Warning: Coronavirus may spread further as Chinese get back to work
Updated 22:04, 04-Feb-2020
By Gong Zhe, Feng Yilei

The novel coronavirus came at a bad time for China. January and February are the two months for the world's largest human migration, the "chunyun," or Spring Festival travel rush.

Most Chinese work outside their hometown – hundreds of millions of them – and return home to reunite with family members during the Spring Festival. 

The travel rush usually happens before and after the festival – they go home and then back to work. The direction of movement are largely between big cities and small towns, since the urban areas offer better job opportunities.

Unfortunately, the source of the coronavirus – Wuhan – is one of the most connected cities in China, if not the most. The city hosts more than 14 million people, about five million of them traveled outside around the time of the coronavirus outbreak.

Some of them showed symptoms like fever and coughing at home and then were sent to hospitals for treatment and isolation. The people who sat close to them on trains or flights are also required to be isolated.

But others may appear to be completely healthy yet carry the virus about during the festival. And they are the hardest to find.

Now these hidden virus carriers are heading back to other cities for work and it's very dangerous.

Expert suggestions

Experts on the transmission of diseases are giving advice on how people can deal with this mass movement of potential virus carriers. 

"You have to know your own condition. You should also tell the manager at your workplace about your condition," Li Lanjuan, one of the experts at National Health Commission, warned the public during an interview with CCTV.

She also described what should people do after coming back to the city.

Li Lanjuan /Screenshot from CCTV

Li Lanjuan /Screenshot from CCTV

If you have never been to the epidemic area or contact an infected person: Check your body temperature. If okay, you don't need isolate yourself.

If you have been to the epidemic-hit area like Wuhan, and passed the 14-day observation period: Just stay away from colleagues who have been quarantined. 

If you have been in contact with a suspiciously infected person: Keep observing your condition even after you return to work.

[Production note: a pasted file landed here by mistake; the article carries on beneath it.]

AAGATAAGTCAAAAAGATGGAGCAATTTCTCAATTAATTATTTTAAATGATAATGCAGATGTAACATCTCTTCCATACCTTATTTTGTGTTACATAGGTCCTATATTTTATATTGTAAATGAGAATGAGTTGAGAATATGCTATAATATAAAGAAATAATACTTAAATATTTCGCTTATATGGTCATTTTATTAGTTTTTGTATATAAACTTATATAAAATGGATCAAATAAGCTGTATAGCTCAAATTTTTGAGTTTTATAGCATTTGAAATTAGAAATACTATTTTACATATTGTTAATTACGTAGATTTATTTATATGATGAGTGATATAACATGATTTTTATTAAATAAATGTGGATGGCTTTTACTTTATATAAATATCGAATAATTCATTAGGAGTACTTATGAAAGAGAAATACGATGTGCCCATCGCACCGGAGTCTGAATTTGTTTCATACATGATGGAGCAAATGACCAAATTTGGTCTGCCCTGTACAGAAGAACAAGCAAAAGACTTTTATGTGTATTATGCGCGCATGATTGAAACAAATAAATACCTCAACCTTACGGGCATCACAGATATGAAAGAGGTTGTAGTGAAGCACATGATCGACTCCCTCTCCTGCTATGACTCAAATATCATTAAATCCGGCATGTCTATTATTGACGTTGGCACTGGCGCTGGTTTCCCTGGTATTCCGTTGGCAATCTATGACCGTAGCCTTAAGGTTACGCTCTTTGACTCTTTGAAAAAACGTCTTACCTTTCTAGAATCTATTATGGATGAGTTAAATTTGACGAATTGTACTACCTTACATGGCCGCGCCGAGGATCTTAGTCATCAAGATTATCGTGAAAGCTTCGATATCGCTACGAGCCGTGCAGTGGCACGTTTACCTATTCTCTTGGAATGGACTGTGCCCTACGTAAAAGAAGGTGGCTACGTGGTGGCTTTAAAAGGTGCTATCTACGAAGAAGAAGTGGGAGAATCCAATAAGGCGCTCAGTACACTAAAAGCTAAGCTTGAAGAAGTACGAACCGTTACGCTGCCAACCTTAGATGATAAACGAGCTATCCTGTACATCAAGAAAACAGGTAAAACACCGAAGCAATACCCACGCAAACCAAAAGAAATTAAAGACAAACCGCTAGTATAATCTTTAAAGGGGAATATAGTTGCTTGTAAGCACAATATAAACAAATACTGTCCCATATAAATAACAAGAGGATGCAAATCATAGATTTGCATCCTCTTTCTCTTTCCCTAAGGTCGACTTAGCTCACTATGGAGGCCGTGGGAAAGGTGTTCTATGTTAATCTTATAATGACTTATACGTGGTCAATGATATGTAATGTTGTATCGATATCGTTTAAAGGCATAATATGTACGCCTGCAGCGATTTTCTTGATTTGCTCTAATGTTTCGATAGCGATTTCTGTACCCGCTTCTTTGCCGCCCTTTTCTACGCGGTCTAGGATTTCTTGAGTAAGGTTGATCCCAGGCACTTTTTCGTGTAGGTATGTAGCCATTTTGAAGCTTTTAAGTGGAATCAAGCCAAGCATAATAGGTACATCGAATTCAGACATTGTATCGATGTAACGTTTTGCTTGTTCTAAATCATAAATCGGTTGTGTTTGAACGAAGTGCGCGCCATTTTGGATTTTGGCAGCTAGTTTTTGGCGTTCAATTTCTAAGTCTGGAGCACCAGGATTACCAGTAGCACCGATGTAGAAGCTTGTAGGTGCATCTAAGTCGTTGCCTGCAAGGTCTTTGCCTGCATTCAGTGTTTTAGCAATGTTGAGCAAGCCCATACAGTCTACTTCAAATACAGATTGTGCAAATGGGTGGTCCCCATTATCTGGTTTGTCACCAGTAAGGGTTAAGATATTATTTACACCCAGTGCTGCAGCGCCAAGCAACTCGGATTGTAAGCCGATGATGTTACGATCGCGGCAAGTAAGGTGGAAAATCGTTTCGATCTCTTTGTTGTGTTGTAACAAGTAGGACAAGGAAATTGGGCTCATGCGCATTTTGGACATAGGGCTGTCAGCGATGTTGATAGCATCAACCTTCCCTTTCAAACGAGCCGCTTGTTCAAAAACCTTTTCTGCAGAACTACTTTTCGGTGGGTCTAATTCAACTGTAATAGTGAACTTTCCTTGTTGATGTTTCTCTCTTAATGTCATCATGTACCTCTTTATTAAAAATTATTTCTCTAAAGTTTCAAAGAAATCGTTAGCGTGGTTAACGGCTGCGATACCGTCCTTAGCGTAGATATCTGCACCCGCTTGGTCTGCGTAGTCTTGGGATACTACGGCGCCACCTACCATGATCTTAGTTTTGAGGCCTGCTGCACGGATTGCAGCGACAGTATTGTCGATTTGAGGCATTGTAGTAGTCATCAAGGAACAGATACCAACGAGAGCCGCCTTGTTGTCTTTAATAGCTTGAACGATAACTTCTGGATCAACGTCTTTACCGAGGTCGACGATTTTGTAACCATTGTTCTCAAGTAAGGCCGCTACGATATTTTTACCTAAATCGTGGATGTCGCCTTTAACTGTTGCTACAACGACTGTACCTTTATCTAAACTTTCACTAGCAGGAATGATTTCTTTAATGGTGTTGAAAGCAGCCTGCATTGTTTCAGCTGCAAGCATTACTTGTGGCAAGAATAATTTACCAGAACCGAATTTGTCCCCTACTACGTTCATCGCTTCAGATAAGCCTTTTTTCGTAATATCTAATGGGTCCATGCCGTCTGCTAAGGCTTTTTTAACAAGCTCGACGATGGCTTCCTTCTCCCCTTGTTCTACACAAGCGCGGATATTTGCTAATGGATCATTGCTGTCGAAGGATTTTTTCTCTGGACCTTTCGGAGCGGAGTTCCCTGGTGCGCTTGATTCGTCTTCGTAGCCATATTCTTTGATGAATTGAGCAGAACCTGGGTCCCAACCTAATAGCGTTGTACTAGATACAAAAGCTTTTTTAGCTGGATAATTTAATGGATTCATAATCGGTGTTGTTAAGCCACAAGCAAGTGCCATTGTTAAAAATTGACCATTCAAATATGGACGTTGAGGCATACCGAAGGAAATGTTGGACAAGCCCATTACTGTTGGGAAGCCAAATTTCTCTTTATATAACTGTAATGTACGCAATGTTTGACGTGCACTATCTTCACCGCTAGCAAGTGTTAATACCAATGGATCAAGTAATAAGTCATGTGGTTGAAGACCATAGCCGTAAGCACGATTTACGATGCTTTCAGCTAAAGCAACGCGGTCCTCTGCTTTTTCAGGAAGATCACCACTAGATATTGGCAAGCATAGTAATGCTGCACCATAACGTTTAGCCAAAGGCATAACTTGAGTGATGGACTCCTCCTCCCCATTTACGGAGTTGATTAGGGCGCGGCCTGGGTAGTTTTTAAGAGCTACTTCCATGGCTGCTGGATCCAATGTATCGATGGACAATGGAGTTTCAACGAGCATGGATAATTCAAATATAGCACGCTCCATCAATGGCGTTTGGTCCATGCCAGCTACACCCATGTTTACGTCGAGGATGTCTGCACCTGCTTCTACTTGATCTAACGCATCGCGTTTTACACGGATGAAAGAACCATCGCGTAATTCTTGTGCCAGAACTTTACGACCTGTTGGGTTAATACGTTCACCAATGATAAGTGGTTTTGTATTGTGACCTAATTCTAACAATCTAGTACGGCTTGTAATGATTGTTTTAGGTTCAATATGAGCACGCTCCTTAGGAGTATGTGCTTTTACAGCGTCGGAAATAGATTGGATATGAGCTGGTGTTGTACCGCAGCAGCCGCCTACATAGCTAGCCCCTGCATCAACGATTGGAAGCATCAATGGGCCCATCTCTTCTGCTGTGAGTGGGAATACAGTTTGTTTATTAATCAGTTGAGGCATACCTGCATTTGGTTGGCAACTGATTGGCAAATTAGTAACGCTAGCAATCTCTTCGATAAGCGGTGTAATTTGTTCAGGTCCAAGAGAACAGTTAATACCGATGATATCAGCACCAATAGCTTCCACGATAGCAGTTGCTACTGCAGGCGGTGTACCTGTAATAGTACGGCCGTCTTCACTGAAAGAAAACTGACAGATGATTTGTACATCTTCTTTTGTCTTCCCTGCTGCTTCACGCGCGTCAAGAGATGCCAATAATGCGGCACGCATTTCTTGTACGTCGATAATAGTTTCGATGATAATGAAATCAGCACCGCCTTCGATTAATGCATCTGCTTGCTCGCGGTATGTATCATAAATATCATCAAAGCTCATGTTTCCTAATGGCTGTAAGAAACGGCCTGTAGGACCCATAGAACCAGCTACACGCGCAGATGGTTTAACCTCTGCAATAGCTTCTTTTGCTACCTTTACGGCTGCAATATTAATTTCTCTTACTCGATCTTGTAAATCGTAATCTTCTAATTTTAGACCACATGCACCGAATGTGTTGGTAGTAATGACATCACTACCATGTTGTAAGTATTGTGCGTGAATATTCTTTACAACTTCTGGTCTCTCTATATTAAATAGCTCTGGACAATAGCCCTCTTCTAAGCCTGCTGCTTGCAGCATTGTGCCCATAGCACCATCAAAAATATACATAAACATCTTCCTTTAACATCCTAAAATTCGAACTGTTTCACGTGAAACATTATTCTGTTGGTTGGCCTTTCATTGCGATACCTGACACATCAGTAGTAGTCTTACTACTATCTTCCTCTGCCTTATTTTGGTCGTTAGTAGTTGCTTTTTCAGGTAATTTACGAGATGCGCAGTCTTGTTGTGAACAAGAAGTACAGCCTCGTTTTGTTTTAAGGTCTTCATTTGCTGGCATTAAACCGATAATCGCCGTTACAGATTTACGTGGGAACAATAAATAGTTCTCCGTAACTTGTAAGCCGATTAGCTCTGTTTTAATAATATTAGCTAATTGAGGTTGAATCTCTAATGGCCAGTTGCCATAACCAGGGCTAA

If you have already been infected and isolated: Make sure you pass the coronavirus test two times.

Other experts also gave suggestions about things you should do while traveling.

Li Taisheng, a doctor at Peking Union Medical College Hospital, told CCTV that everyone should wear masks when going back to cities. 

Li Taisheng /Screenshot from CCTV

Li Taisheng /Screenshot from CCTV

"This not only protects yourself, but also protects people around you," Li said.

"Also, wash your hands before putting on the mask," he suggested.

When you go to an open place with few people, it's okay to take the mask off. "But make sure the mask is on in crowded places, even in a convenience store," he warned.

About the type of masks, Li told CCTV that the "N95" masks are not a requirement. Medical or surgical masks will do the job "if you don't work at a hospital."

Government actions

Chinese Premier Li Keqiang has ordered the government to carefully arrange the protective measures for those returning to work.  

The Spring Festival has been extended for those in hard-hit Hubei Province. Those currently in the province and work outside can also enjoy a longer festival.

Here's a video on the protective measures taken at the two airports in Beijing:


On February 1, 66 international airlines cancelled 290 flights. Forty-one Chinese mainland airlines cancelled 9,461 flights.

The railway in Shenyang is also taking stronger measures.

At Shenyang North Railway Station, employees are sacrificing their holidays to check body temperatures of passengers at the entrance with infrared thermometers and temperature detectors. Li Jiazhuo, duty supervisor of the crew, chose to stick to his post in Shenyang, having let his wife and children go back to hometown by the Chinese New Year's Eve. "Passenger traffic has dropped a lot when compared to the same period last year, but at least 10,000 people come to the station each day," he said.

Railway station employees sacrificing their holidays in the name of public health safety. /CGTN Photo

Railway station employees sacrificing their holidays in the name of public health safety. /CGTN Photo

While passengers not wearing a face mask are denied entry to the station, those found with high temperatures will be escorted to one of the six observation rooms to be seen by a doctor. "With the upcoming travel rush, one of our main tasks is to check body temperatures, make sure no one is left, and that the measurements are accurate," said deputy stationmaster Gao Song.

(Ning Hong also contributed to the story.)